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Italian Populists Target Huge Gold Reserves and Some Cry Foul

Italian Populists Target Huge Gold Reserves and Some Cry Foul

  • Finance Committee to debate bill on $103 billion in holdings
  • Lawmaker denies plans to sell gold, wants clarity on ownership
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Italy’s populists opened a new front in their clash with the country’s central bank, calling on lawmakers to pass legislation stating that its gold holdings worth almost $103 billion belong to the state.

The gold ownership bill presented by euroskeptic lawmaker Claudio Borghi of the League adds to an already tense relationship between the Bank of Italy and the coalition government. It’s also sparked criticism from opposition politicians, and some national media argue that it may allow the government to raid the gold reserves to fund spending promises.

Borghi has rejected the accusation and said he’ll ensure Parliament has ultimate power. His concern is that ambiguity of ownership means that a victorious legal action against the central bank -- for inadequate supervision, for example -- leaves open the possibility of a claimant getting compensation in gold.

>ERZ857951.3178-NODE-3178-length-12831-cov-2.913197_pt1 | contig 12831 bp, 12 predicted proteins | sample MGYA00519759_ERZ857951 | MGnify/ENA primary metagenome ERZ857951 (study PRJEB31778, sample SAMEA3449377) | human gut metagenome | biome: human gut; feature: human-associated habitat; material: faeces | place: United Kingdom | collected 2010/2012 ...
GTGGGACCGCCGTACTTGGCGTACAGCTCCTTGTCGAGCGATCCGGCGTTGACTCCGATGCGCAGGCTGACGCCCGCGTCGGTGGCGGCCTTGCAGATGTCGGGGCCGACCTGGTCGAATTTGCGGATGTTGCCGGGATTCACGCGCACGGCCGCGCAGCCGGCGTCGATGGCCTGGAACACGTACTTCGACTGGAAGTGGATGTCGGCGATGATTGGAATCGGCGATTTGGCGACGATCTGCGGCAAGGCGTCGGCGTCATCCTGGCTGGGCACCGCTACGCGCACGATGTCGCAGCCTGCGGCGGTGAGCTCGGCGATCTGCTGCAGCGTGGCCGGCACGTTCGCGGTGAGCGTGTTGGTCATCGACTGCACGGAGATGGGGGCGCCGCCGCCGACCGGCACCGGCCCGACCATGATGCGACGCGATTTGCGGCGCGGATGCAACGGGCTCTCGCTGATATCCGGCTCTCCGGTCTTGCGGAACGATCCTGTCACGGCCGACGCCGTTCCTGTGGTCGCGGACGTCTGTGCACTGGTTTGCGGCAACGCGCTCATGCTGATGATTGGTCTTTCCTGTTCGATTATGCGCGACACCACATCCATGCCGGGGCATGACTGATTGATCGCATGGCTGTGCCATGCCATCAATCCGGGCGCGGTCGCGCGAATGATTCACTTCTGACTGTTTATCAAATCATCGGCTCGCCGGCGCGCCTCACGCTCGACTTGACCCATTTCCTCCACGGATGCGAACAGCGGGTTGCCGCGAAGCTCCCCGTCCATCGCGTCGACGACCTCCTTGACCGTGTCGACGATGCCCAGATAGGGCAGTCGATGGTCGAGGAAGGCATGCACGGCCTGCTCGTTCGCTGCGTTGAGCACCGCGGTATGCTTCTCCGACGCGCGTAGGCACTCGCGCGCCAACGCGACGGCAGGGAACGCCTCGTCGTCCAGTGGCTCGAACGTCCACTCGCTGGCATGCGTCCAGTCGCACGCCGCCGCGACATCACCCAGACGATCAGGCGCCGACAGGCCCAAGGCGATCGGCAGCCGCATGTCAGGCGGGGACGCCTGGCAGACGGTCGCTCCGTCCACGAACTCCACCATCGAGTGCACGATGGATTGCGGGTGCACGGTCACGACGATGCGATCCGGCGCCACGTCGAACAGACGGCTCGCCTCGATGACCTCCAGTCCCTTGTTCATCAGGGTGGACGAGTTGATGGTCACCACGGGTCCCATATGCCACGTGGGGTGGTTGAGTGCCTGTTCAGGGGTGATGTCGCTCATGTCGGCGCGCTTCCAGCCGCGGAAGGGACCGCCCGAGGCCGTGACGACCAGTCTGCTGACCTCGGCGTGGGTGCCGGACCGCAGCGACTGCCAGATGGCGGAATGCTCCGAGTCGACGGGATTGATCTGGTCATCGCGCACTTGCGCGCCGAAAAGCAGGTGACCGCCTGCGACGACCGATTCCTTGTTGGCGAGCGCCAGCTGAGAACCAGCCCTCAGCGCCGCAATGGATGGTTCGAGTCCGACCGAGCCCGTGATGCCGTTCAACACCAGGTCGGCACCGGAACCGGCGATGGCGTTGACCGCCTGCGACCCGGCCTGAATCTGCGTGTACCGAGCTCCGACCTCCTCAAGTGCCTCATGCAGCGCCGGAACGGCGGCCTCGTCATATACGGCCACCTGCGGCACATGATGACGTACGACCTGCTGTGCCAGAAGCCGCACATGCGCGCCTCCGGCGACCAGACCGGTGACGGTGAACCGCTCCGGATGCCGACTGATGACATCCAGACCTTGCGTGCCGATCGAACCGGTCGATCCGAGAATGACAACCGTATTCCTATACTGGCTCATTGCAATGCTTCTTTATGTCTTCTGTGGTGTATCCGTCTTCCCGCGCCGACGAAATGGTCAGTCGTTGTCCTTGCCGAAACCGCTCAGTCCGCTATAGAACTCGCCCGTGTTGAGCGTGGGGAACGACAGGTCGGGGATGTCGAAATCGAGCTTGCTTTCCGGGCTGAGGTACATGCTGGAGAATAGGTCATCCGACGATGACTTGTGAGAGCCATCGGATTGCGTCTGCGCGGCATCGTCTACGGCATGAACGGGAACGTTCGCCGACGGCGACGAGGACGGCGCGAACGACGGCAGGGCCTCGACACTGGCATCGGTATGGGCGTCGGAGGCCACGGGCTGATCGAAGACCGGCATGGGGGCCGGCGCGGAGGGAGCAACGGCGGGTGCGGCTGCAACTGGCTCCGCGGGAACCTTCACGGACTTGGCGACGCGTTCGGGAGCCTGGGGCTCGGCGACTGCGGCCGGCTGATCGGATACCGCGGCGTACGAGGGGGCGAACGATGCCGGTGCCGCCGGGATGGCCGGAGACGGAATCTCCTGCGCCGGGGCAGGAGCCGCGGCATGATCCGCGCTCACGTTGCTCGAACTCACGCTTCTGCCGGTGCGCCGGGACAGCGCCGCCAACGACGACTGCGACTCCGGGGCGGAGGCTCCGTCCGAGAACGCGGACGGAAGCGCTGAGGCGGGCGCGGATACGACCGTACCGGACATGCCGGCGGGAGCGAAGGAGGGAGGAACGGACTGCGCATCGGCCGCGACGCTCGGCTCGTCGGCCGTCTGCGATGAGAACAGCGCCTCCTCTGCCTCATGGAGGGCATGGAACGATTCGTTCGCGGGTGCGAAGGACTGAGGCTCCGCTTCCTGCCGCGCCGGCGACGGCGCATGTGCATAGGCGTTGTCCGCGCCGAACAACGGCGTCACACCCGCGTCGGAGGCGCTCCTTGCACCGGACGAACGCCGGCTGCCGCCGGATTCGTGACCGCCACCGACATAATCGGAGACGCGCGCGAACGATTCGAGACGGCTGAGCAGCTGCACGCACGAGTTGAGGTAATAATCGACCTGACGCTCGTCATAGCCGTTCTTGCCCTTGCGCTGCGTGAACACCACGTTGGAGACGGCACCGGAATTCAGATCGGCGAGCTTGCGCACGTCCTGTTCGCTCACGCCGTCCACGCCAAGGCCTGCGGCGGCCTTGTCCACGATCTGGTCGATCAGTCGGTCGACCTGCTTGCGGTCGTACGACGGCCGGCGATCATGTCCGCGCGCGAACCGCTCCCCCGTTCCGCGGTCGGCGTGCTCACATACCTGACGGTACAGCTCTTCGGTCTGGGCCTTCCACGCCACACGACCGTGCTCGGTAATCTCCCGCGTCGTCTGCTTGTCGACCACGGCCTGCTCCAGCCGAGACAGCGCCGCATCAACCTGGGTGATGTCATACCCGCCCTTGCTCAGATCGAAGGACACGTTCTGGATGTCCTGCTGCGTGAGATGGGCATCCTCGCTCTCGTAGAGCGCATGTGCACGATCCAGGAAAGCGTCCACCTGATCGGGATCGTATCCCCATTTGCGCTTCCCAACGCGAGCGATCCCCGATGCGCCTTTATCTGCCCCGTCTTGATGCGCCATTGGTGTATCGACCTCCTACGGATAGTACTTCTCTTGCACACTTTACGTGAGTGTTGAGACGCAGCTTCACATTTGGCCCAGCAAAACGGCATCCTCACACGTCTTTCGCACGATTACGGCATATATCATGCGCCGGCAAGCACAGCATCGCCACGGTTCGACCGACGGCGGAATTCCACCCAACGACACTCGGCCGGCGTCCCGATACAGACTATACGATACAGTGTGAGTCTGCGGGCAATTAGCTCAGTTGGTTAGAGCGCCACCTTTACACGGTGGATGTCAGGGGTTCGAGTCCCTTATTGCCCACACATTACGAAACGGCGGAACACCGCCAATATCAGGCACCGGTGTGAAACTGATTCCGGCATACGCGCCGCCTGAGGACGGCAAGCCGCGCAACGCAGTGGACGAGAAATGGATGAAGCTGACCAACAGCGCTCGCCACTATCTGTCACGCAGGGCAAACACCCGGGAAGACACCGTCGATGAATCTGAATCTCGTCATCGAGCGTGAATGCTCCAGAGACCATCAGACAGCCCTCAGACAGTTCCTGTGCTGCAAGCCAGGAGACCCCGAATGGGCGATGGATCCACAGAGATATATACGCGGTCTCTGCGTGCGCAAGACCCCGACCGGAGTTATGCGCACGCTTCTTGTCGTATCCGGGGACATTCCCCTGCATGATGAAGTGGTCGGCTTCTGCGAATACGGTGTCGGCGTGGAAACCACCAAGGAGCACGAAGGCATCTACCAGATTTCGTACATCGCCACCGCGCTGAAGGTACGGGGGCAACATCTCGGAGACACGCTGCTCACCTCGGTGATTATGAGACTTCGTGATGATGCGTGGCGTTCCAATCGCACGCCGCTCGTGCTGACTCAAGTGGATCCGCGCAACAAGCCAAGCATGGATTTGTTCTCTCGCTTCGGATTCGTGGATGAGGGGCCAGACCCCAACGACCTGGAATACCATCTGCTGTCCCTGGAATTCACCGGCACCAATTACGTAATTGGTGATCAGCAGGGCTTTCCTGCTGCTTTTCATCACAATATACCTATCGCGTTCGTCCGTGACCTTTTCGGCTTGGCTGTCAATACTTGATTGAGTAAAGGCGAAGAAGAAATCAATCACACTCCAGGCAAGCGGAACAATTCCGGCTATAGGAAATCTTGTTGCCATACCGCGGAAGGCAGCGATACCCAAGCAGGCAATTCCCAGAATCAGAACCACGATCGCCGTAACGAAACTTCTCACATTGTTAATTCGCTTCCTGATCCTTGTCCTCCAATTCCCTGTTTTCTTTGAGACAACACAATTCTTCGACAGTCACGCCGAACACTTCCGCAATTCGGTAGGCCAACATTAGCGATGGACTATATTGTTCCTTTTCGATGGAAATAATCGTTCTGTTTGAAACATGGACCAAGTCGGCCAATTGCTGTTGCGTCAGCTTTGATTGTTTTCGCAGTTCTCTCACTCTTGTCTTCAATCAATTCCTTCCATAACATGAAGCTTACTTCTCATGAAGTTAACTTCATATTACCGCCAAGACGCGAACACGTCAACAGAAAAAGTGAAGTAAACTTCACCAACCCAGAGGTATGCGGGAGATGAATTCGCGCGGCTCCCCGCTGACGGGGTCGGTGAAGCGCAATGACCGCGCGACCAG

“My bill only aims at making clear that the gold belongs to the state, not to the government,” he said in a telephone interview on Monday. “If there are doubts on our intentions, we can also pass another law saying none of the gold reserves can be sold unless there is a majority of two thirds or more of both houses of Parliament.”

The central bank says its 90.8 billion euros in gold is the fourth-largest reserve in the world. Borghi’s bill, being examined by the Lower House’s Finance Committee, calls for an explicit interpretation of legislation that the institute “holds and manages as deposits” the gold, while the state has ownership.

In Rome on Monday, Deputy Premier Matteo Salvini emphasized the point, saying it’s “important to state that that gold belongs to Italians.”

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Borghi said his plan is supported by a broad majority in Parliament.

Tension between the government and the Bank of Italy hasn’t been in short supply recently. Over the weekend, coalition leaders Salvini of the League and Luigi Di Maio of Five Star Movement used a packed meeting of former stakeholders in two liquidated lenders to slam the Bank of Italy for lax supervision.

Last week, Five Star ministers forced the cabinet to postpone a decision on renewing the term of deputy general director Luigi Federico Signorini, newspapers including la Repubblica reported. On Sunday, Finance Minister Giovanni Tria was cited as saying that central bank independence must be protected.

The Borghi bill isn’t the first gold controversy in Italy. In 2009, former premier Silvio Berlusconi made a failed attempt to tax the central bank’s reserves.

— With assistance by Kevin Costelloe